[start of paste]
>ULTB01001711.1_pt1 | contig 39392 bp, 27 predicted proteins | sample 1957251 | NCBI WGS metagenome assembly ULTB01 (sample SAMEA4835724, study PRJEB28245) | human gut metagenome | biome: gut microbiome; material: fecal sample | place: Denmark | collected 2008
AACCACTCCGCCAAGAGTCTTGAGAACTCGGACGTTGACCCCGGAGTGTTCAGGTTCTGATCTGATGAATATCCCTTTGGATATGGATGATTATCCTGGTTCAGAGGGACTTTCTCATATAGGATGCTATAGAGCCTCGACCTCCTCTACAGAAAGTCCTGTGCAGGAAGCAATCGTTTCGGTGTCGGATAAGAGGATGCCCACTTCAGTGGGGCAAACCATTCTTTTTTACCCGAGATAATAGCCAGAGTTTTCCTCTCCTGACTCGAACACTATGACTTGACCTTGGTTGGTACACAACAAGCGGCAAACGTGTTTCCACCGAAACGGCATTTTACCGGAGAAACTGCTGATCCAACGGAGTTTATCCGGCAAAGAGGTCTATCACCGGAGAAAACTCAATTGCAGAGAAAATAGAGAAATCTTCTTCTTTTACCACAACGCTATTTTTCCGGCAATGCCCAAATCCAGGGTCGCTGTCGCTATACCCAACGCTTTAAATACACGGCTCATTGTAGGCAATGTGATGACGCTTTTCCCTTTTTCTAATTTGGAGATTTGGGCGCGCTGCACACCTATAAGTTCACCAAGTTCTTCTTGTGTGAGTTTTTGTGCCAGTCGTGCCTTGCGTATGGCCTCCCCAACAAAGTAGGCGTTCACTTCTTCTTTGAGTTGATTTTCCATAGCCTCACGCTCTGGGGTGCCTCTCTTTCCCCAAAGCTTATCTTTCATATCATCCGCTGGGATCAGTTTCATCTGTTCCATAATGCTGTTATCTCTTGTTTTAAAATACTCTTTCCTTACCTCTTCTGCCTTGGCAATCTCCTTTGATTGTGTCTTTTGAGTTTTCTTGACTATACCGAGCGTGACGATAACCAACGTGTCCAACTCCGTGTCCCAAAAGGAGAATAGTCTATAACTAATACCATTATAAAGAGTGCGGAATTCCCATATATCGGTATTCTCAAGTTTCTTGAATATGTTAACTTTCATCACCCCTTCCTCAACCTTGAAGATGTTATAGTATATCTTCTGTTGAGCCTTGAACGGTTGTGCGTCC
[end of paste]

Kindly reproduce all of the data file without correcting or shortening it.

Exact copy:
>ULTB01001711.1_pt1 | contig 39392 bp, 27 predicted proteins | sample 1957251 | NCBI WGS metagenome assembly ULTB01 (sample SAMEA4835724, study PRJEB28245) | human gut metagenome | biome: gut microbiome; material: fecal sample | place: Denmark | collected 2008
AACCACTCCGCCAAGAGTCTTGAGAACTCGGACGTTGACCCCGGAGTGTTCAGGTTCTGATCTGATGAATATCCCTTTGGATATGGATGATTATCCTGGTTCAGAGGGACTTTCTCATATAGGATGCTATAGAGCCTCGACCTCCTCTACAGAAAGTCCTGTGCAGGAAGCAATCGTTTCGGTGTCGGATAAGAGGATGCCCACTTCAGTGGGGCAAACCATTCTTTTTTACCCGAGATAATAGCCAGAGTTTTCCTCTCCTGACTCGAACACTATGACTTGACCTTGGTTGGTACACAACAAGCGGCAAACGTGTTTCCACCGAAACGGCATTTTACCGGAGAAACTGCTGATCCAACGGAGTTTATCCGGCAAAGAGGTCTATCACCGGAGAAAACTCAATTGCAGAGAAAATAGAGAAATCTTCTTCTTTTACCACAACGCTATTTTTCCGGCAATGCCCAAATCCAGGGTCGCTGTCGCTATACCCAACGCTTTAAATACACGGCTCATTGTAGGCAATGTGATGACGCTTTTCCCTTTTTCTAATTTGGAGATTTGGGCGCGCTGCACACCTATAAGTTCACCAAGTTCTTCTTGTGTGAGTTTTTGTGCCAGTCGTGCCTTGCGTATGGCCTCCCCAACAAAGTAGGCGTTCACTTCTTCTTTGAGTTGATTTTCCATAGCCTCACGCTCTGGGGTGCCTCTCTTTCCCCAAAGCTTATCTTTCATATCATCCGCTGGGATCAGTTTCATCTGTTCCATAATGCTGTTATCTCTTGTTTTAAAATACTCTTTCCTTACCTCTTCTGCCTTGGCAATCTCCTTTGATTGTGTCTTTTGAGTTTTCTTGACTATACCGAGCGTGACGATAACCAACGTGTCCAACTCCGTGTCCCAAAAGGAGAATAGTCTATAACTAATACCATTATAAAGAGTGCGGAATTCCCATATATCGGTATTCTCAAGTTTCTTGAATATGTTAACTTTCATCACCCCTTCCTCAACCTTGAAGATGTTATAGTATATCTTCTGTTGAGCCTTGAACGGTTGTGCGTCC